A young man spoke of how he came to Joe at the age of 19, troubled by his family’s negative response to his being gay. Joe helped him get into college, and that led to a successful career.

The landladies of his office on West 13th Street humorously recalled their relationship, notable for his lack of aptitude with technology. That was a recurrent reminiscence.

A man who became a client after having been traumatized by his involvement with 9/11, described how after changing careers and becoming computer specialist, he went from being a patient to being friend of Joe’s. Joe often beseeched him for computer help for “that fucking thing!” It was speculated that Joe might have had an undiagnosed learning disability.

Joe’s passion for the arts was chronicled and he had many clients in the field. A devoted moviegoer, his colorful film reviews were legendary. One person detailed Joe’s lengthy, serial phone messages that were movie critiques worthy of The New York Times.

I remembered his story of his visiting his local hardware store and seeing fabulous paintings hung near the cash register. The owner of the store did these. Joe tried to interest an art agent patient of his in them. “I have so many clients that I can’t get any attention for already. I can’t take anyone else on,” was the pragmatic response.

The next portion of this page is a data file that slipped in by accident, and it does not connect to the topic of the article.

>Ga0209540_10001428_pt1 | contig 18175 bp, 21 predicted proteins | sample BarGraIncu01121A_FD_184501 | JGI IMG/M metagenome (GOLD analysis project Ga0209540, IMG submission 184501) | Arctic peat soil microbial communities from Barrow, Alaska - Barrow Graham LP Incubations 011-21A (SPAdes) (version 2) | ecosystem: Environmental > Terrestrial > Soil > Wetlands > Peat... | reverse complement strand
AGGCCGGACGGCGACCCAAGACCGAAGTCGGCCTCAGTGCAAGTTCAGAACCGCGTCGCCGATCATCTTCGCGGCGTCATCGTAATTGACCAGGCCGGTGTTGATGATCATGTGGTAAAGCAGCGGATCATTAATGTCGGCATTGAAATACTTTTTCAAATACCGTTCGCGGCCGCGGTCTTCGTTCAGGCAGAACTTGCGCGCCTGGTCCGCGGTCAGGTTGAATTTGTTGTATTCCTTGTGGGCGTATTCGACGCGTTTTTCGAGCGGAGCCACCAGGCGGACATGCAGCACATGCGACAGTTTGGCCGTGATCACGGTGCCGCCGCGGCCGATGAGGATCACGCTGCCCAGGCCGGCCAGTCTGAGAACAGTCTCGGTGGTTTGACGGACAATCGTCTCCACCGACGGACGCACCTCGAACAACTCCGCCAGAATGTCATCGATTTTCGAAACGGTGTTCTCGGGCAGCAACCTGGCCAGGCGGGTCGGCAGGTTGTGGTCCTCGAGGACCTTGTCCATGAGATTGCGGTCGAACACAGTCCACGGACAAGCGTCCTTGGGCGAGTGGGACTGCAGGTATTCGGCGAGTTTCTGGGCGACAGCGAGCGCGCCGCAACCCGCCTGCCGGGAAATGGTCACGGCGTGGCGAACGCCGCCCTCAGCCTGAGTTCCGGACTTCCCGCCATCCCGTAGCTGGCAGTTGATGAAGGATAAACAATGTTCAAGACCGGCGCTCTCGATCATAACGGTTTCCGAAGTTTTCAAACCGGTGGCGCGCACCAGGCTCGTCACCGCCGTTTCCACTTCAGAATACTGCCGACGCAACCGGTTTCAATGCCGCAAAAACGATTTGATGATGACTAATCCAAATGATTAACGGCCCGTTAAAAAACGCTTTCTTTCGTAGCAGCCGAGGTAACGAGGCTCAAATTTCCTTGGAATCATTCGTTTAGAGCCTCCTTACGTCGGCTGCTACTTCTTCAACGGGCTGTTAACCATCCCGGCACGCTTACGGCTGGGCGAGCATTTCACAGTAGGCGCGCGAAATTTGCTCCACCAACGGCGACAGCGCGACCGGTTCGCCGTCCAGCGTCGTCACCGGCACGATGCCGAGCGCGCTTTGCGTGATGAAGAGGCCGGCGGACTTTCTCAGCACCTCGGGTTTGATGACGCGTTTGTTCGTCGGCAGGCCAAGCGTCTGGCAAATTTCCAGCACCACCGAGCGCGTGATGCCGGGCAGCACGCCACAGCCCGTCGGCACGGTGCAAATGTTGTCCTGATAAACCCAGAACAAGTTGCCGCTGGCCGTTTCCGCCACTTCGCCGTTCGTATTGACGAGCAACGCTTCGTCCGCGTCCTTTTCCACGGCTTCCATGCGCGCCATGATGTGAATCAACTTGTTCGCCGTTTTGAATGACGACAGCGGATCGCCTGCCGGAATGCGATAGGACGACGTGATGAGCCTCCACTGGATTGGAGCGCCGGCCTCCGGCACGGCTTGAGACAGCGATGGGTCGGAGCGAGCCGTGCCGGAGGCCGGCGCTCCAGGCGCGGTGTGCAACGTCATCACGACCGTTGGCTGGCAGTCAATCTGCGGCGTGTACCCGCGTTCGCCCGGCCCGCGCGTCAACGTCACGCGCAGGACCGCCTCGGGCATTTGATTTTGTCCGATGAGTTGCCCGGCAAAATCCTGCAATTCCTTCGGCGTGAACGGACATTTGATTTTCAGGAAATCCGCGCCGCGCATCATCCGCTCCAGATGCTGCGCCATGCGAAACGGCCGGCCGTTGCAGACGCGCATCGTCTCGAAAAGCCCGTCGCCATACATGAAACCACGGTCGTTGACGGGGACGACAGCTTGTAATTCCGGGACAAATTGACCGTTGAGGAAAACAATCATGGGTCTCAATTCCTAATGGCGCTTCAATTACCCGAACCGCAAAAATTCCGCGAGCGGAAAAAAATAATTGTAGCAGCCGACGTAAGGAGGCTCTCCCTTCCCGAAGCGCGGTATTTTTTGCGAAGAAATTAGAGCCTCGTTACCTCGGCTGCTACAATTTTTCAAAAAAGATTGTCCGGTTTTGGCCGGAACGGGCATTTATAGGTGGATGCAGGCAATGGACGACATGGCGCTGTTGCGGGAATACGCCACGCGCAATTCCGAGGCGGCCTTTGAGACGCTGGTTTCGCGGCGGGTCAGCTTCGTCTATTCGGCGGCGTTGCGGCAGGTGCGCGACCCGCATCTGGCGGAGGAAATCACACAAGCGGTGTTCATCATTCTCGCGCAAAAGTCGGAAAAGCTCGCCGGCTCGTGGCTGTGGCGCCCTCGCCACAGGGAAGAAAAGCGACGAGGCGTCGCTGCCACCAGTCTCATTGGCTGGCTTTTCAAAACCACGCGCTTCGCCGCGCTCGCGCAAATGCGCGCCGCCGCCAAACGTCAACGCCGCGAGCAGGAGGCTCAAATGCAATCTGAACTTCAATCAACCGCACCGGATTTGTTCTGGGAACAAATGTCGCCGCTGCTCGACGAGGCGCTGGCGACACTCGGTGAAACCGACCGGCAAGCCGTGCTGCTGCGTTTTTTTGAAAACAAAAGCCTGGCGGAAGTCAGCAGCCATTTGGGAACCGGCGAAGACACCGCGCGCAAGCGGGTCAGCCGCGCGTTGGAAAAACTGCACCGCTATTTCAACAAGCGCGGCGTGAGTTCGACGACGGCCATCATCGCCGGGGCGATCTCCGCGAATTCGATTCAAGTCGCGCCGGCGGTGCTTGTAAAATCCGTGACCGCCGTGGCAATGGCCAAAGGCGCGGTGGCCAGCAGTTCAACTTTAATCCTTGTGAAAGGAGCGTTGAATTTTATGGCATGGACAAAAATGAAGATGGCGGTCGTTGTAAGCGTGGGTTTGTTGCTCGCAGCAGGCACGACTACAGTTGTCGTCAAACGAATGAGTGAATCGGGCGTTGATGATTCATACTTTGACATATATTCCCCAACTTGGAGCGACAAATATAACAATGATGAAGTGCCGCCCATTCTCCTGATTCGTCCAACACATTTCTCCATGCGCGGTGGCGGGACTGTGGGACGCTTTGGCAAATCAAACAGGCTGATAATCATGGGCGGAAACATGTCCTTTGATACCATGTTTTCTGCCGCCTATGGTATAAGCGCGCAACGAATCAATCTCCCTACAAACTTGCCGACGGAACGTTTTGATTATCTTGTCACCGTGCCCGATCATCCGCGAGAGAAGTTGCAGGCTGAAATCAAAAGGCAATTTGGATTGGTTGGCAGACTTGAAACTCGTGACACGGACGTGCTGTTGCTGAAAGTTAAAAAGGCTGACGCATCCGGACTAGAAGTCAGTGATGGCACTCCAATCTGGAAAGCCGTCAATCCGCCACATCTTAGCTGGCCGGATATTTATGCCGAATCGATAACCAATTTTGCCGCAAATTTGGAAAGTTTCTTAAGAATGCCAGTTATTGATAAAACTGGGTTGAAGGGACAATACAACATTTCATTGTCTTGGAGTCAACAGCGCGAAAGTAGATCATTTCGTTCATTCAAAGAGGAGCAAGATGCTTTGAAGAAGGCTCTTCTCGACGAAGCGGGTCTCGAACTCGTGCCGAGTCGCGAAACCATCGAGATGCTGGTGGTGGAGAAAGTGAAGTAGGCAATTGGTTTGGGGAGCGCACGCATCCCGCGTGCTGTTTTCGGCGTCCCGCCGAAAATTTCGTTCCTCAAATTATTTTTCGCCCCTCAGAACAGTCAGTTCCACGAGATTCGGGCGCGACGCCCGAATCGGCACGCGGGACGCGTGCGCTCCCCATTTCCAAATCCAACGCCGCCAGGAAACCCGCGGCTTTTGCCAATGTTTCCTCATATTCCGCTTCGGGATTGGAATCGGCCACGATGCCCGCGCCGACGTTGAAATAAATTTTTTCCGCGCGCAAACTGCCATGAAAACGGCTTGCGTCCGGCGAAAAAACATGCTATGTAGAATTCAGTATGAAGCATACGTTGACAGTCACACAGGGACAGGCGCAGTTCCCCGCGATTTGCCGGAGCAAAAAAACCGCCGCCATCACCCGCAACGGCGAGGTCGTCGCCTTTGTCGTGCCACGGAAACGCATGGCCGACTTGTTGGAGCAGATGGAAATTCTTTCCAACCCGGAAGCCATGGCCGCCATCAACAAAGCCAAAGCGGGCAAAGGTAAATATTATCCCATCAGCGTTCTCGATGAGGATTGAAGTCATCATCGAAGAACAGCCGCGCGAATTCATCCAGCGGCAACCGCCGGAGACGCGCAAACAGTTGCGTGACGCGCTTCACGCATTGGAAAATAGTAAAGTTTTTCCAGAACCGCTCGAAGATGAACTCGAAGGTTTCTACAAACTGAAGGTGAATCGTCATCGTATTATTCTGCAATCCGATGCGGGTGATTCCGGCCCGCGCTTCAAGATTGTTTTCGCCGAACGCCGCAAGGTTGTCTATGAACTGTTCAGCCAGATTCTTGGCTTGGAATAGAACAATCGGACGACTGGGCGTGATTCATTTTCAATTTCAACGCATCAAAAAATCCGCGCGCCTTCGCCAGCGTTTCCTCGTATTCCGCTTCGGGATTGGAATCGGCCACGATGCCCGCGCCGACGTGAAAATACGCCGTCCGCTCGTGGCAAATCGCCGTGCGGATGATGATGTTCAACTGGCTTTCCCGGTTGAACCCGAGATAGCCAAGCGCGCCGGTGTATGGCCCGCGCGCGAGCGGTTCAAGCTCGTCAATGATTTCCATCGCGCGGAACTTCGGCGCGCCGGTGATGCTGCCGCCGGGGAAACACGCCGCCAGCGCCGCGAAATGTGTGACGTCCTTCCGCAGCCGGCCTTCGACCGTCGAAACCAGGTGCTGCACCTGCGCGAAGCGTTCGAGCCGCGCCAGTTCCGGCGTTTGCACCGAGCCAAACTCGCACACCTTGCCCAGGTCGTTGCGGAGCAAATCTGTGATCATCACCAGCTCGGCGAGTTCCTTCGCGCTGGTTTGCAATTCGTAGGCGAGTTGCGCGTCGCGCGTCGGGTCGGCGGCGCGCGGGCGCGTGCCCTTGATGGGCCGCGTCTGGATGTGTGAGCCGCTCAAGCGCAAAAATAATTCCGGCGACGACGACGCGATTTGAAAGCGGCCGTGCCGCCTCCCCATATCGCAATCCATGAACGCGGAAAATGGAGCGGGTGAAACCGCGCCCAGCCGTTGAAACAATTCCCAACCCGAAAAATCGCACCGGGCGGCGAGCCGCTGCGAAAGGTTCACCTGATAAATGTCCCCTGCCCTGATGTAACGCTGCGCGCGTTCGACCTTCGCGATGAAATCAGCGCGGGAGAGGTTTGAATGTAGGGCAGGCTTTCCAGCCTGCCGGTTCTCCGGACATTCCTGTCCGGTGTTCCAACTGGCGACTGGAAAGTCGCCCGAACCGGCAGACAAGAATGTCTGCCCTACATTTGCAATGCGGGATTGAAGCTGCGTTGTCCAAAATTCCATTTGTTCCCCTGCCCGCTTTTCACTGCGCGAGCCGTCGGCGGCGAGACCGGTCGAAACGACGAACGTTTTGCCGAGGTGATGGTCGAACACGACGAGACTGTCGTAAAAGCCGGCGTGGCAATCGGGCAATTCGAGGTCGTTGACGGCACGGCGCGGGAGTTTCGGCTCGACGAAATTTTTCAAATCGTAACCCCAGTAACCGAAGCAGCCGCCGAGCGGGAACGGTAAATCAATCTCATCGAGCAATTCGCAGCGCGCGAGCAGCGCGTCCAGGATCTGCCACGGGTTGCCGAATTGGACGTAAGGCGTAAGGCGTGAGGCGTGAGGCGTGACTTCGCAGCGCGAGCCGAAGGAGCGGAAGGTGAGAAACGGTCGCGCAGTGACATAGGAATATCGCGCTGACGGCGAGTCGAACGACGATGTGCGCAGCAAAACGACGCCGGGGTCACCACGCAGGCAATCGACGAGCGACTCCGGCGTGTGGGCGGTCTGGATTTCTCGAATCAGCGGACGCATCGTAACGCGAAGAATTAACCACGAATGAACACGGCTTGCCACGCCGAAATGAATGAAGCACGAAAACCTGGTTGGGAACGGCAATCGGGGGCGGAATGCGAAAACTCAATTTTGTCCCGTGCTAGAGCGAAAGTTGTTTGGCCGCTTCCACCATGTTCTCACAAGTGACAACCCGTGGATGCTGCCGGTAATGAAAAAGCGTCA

An Indian man movingly told of his 30-year involvement with Joe. With Joe’s encouragement he pursued his passion for writing and this culminated with the recent publication of his book of short stories. Alas, this was too late for Joe to see this.

On the lighter side, a heavy-set male client of Joe’s sang a hilariously compelling rendition of the classic “Twisted” song, “My Analyst Told Me.”

It was recalled that Joe believed that happiest times of his life were in the free-spirited era of the 1960’s Greenwich Village coffee houses. His Leftist and very Liberal politics were discussed. He was warning all year that Donald Trump had a very good chance of winning the presidential election. Joe based this on his long ago days as a cross-country bus driver, and his knowledge of life outside of New York City. “I know how those people think!”